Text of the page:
I am happy to announce that I made it though my first year of real estate. I plan on celebrating by reinvesting into my business. It’s been full of experiences, both great and not so great.
I’ve learned so much in my first year and have met so many people in my life that makes this transition worth it.
First of all, I am one of the 30% that made it through. I’ve sold more than the first year average (I sold 9 homes this year and leased and additional 2, average new agent sells 3). I attest a lot of that to my stubbornness, my training, and my support system.
I’ve met some of the most awesome people: my clients. I’ve helped retirees, empty nesters, move ups, relocations, first time homebuyers, single moms, estates, and newlyweds, each with their own stories. I loved learning more about their lives and goals. I enjoyed helping them every step of the way, through their frustrations, stress and doubts. In each way they have made me a better person, teaching me valuable skills along the way.
I was fortunate to have the very best training at Keller Williams. Each morning I showed up for class, took notes, applied what I learned and got organized. Looking back, the Success Academy gave me a great foundation to build my business on. I was able to collaborate with other new agents and formulate a best practice approach to getting my name out there. It also helped me build my confidence and provided me with useful tools.
I also wouldn’t be here without the support of my family, friends, and team leader. My husband was and continues to be my rock. My boys are always on the lookout for a home for sale and don’t complain if I put them to work to mail postcards. My parents have been there every step of the way, covering for me when I needed to run out for a buyer. The rest of my family have supported me without calling me out that I was crazy for quitting a well paying job with two growing boys and taking a huge risk. I’ve met some great friends along the way whom I can share my successes and frustrations, and have bonded with. My team leader has been there for me throughout it all. Provided me with Kleenex and advice when needed, and above all kicked my fears out of my head.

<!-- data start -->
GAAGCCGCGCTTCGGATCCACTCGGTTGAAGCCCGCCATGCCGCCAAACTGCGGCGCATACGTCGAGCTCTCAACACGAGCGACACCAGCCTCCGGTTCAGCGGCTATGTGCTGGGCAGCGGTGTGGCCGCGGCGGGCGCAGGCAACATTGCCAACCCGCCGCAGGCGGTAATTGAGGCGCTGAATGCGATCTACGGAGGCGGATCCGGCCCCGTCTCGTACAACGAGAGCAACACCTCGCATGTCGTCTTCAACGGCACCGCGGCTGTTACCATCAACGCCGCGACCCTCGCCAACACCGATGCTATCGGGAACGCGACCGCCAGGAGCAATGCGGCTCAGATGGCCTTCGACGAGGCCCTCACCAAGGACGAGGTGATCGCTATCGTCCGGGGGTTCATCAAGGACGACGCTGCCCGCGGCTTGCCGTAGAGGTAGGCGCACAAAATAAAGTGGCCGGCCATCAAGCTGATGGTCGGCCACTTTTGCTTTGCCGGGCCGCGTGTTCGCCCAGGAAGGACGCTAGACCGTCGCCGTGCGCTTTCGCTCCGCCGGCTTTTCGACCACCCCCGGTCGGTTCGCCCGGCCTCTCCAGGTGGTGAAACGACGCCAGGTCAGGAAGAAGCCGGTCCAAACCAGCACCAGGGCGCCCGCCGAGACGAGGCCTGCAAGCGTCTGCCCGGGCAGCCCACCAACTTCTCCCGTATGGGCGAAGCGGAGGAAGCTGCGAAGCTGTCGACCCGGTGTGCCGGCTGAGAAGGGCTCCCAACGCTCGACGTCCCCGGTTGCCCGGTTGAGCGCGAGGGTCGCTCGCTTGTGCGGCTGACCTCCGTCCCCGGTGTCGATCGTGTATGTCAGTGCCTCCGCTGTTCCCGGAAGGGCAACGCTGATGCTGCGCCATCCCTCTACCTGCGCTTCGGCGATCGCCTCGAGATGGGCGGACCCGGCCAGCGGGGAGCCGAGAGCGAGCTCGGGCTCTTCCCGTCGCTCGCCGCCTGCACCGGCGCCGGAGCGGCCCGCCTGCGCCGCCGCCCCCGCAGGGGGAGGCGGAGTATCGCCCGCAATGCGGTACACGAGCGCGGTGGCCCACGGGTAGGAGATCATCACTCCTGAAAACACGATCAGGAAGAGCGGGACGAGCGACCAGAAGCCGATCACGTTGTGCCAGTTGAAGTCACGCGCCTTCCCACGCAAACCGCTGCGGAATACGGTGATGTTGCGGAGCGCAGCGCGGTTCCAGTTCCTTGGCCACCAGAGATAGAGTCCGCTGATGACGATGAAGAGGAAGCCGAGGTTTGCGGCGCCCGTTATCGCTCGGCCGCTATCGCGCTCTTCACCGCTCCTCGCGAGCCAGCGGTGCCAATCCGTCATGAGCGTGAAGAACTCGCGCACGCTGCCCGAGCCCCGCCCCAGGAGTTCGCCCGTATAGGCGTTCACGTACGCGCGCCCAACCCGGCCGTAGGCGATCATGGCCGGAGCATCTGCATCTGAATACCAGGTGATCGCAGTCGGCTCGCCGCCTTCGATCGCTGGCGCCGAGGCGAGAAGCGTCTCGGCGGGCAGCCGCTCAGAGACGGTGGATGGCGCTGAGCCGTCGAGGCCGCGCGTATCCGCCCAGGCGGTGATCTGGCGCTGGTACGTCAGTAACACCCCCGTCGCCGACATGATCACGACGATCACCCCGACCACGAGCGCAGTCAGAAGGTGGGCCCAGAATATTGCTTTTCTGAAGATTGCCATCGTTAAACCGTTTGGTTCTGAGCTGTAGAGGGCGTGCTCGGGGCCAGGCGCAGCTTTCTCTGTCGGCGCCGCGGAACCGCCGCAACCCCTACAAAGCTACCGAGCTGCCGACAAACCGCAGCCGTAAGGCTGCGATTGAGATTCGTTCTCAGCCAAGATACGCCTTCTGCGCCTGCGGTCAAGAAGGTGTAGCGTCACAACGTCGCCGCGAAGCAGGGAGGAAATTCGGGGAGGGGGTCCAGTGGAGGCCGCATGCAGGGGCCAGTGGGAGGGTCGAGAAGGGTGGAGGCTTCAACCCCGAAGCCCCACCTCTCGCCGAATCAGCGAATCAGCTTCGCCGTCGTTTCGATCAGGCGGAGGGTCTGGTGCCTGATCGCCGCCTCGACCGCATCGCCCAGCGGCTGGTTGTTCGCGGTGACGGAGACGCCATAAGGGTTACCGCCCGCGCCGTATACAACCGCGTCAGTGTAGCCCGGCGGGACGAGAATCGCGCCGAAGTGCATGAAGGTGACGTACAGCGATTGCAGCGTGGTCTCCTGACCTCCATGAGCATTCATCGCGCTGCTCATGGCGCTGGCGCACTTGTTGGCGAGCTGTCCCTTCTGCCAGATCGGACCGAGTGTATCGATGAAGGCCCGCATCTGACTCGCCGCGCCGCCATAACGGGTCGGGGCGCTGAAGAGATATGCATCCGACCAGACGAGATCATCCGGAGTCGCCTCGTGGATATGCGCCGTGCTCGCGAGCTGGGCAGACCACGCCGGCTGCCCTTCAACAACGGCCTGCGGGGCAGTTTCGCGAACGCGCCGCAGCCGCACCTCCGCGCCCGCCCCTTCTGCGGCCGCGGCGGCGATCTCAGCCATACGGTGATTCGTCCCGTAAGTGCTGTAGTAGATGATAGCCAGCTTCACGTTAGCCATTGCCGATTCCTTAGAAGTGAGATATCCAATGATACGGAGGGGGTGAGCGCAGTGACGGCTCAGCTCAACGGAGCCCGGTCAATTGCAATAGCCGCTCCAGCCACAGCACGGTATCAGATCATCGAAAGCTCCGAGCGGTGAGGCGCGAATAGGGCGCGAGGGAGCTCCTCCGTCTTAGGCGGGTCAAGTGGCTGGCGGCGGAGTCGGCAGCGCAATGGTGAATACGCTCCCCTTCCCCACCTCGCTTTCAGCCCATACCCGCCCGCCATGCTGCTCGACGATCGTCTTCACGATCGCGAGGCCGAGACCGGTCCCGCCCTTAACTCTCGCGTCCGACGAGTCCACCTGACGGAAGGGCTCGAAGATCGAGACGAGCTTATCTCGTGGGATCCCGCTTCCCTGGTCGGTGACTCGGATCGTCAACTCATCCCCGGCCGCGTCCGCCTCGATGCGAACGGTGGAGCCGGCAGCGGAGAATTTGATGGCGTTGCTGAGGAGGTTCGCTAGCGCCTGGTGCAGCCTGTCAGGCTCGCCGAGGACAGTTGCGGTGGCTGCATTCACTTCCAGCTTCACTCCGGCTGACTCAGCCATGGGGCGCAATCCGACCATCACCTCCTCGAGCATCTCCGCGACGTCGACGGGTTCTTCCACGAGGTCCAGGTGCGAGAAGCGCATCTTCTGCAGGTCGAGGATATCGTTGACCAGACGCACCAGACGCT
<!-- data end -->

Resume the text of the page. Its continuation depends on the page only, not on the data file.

I have aggressive goals for my next year and have every intent to blow them out of the water. I’ve enjoyed every step of the way and look forward to the next one, two, five years and beyond in this crazy business.
Cheers to all those who are thinking of a career in real estate. For all of the others, “How can I help you or someone you know buy, sell or invest in Real Estate?”
Ever thought about buying property to renovate and flip or hold and rent? Don’t know where to start? Starting as a real estate investor can be a daunting task and is completely different than investing in the stock market. Here are 10 tips to start your path as a real estate investor.
1) Know your budget – The price of the investment property is only the beginning of the expense. If financing, talk to a broker that is knowledgeable in investment property. They can give you guidance in costs to obtain the loan and monthly mortgage expenses. Make sure you have an inspection done to know what repairs need to be made and any other hidden gems (mold, insect infestation, structural damages). Do research on tax impacts of real estate investing on both a local, state and federal level.
Determine what carrying costs will be for vacancies (utilities, home owner associations, insurance, maintenance, marketing, management fees, and mortgage costs). Make sure to factor that into the budget.
Do your research to determine what the property would rent for. What return are you looking for? Make sure opportunity costs are factored into that return and get your rental rates priced right to minimize the vacancy costs. Is the neighborhood appreciating or depreciating?
2) Talk to other investors – Get feedback on your questions from other investors. Many cities have investor networks that are looking to collaborate or mastermind with. Look on Facebook, Meetup or other sites to find a meeting. If you have questions, they can be a good place to find guidance.
3) Know the history – If buying property where a tenant is in place. Find out more about it. Payment history, repair requests, damages, background, lease terms. This can affect the terms of the contract and factors into your budget and goals.
4) Know your exit strategy – How long do you want to own and rent this property? What are your 1, 2, 5, and 10 year horizons? Is this a stepping stone to buying other properties? Is this going to help with your retirement plans? What are you going to do when you no longer want to invest?
5) Build your team – Surround yourself with professionals that can help you throughout your journey. Consult a Realtor, financial planner, tax specialist, mortgage broker, property manager, building inspector and attorney, among others. Make sure they are knowledgeable with investment property.
For more information about real estate investing, click here.